Free Speech

"Car Parades, Cruises, and Joyriding" "Are NOT Prohibited," at Least in Osage County, Kansas

And they would, I think, be peaceable assembly protected by the First Amendment, even in a time of epidemic.

|The Volokh Conspiracy |

From the County's page:

Q: Are car parades, cruises, and joyriding prohibited?

A: No, they are NOT prohibited by any stay at home order issued by the Osage County Health Department. In addition, according to guidance issued by the Adjutant General, the Governor's stay at home order does not prohibit "joyriding, cruising or parades" so long as the "occupants of the vehicle reside in the same residence and vehicles do not stop and congregate."

The Kansas Justice Institute / Kansas Policy Institute helped bring that about, and it does seem to me that a total ban on parades, including car parades, would likely be unconstitutional: It wouldn't leave open any alternative channels for public assembly, and it wouldn't be necessary to serve a compelling government interest (given that people driving in cars with closed windows seem quite unlikely to infect each other).

Of course, some content-neutral regulations would still be permitted, for instance to keep the slow-moving parade from tying up traffic during rush hour; but that's generally true of any large parade that risks tying up traffic.

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  1. I thought “joyriding” was the unauthorized use of a car to drive around in that didn’t belong to you, and it was the stuff of juvenile delinquency.

    1. We’re not in Kansas, totodoc.

    2. Me too. That’s the only definition I’ve ever heard for the term. It must mean something different in Kansas.

      1. Isn’t rush hour a slow moving parade? Maybe a good mental exercise for road rangers when rush hours return. “Look Ma, I am in a parade”.

  2. There is no alternative to public assembly beyond getting on a vehicle and going on the roads in one or two lines? Surely Kansas has green space. Or maybe tan space.

    1. Yes there are other options, but they were not included in the question.

  3. A “slow moving parade from tying up traffic during the rush hour”?
    Have you been driving around lately?

  4. “rush hour”

    Remember when that was a thing?

    1. I know it’s a thing of the past for now. Nevertheless, the other day I had an appointment to give blood and was about 40 minutes early (normally I would target to be about 10 minutes early) because my mental clock has yet to factor in what, just two months ago, was near gridlock is now open sailing with only a few cars in sight.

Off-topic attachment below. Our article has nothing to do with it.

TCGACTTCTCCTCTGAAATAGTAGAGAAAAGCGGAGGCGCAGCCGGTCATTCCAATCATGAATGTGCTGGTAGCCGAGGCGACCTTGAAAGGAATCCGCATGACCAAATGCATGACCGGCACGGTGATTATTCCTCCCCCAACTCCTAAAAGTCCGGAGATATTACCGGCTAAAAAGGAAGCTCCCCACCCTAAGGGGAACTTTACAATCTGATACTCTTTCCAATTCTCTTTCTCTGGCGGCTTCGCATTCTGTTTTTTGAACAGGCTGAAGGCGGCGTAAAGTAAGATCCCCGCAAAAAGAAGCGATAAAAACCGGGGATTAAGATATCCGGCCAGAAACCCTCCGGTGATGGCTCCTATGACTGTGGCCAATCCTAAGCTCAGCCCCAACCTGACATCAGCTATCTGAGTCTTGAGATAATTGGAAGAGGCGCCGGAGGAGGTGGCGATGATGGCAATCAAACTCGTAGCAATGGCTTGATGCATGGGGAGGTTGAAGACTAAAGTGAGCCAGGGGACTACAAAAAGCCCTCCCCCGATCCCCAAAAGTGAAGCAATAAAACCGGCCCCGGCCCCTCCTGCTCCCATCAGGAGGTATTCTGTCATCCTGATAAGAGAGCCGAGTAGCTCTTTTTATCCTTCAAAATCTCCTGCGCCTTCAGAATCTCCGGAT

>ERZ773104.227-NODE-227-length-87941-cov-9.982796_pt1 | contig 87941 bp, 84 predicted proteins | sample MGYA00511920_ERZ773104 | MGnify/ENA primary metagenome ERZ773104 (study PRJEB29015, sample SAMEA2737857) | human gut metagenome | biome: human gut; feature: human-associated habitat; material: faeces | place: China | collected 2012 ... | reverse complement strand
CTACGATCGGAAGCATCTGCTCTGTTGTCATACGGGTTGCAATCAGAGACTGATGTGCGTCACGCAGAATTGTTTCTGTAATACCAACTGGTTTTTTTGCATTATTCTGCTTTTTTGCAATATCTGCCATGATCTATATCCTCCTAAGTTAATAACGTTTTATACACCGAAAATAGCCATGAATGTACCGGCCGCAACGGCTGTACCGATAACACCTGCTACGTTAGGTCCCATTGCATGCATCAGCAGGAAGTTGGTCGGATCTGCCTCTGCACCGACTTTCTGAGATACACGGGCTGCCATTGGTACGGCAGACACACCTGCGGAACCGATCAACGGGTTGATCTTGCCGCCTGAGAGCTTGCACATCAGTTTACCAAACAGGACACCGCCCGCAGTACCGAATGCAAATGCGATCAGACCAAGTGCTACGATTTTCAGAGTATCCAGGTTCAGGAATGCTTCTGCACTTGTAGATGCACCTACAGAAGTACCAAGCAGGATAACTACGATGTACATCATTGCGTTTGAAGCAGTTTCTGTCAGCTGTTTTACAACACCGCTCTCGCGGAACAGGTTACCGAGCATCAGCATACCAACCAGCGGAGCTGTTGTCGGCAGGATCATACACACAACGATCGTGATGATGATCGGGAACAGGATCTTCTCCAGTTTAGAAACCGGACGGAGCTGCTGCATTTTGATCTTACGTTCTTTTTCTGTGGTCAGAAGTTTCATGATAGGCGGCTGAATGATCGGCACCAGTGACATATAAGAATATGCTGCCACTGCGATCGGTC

I hope the “Stay In Place” orders end soon as once I get my mental clock adjusted to SIP Traffic, I’ll be late to every appointment for the following three months…

  5. An interesting point from the recent Alaska COVID-19 state mandates: quarantine enforcement is primarily achieved by prosecuting violators under the state’s reckless endangerment statute. However, how high of a likelihood of carrying a disease does someone need to have in order to be guilty of “recklessly endangering” the public? COVID–19 currently has a fatality rate for healthy people under 40 nearly 1/4 that of car fatalities, and 1/100 that of motorcycle fatalities (assuming the person were to either drive 15mi daily or ride 15mi daily).

    How “deadly” does a disease have to be that simply walking around without a positive diagnosis could constitute reckless endangerment? Do states have some sort of responsibility to outline exactly how “dangerous” a reckless action has to be, and does that danger probability have to be quantified, or merely pre-supposed as in the case of COVID-19-related prosecution directives?

    1. It’s time to rebel — the British were nice people compared to the Nazis of today.

      1. You want is to rebel in a similar manner to what we did to the British?

        Also, I can think of a few pretty big differences between Kansas here and what the Nazis did.

        1. In 1933?

          You do know they didn’t do everything in the first two months they were in power, don’t you?

          1. Yeah, you call people Nazis, they don’t think about 1933. Stop being so silly.

            1. People tend to forget that the Nurenburg Laws didn’t arrive until 1935, although I doubt you even know what they were…

              1. Off topic insults. What the crap does that have to do with anything?

                You say Nazis, you know what people think about. Pretending otherwise is silly. Which you have proven to be on this blog; a very silly man.

      2. So much for just reporting people are going to get hurt, and not wishing for violence, eh?

        1. Rebel does not inherently mean violently, and people already are being hurt. Every percent increase in the unemployment rate corresponds to an increase in both the suicide and drug overdose rates.

          1. You said rebel in the same breath as you cited the British. You are not very good at playing coy.

            And comparing a past sociological correlation with a current physiological fact continues to be some weak-ass rationalization, especially as you. call. for. violence.

            1. To this day, we don’t know which side fired first at Lexington.

              1. We know which side rebelled. And what rebellion entailed. What kind of coward are you, that advocates for revolutionary violence, Nazi reffs and all, and then tries to fade like you didn’t?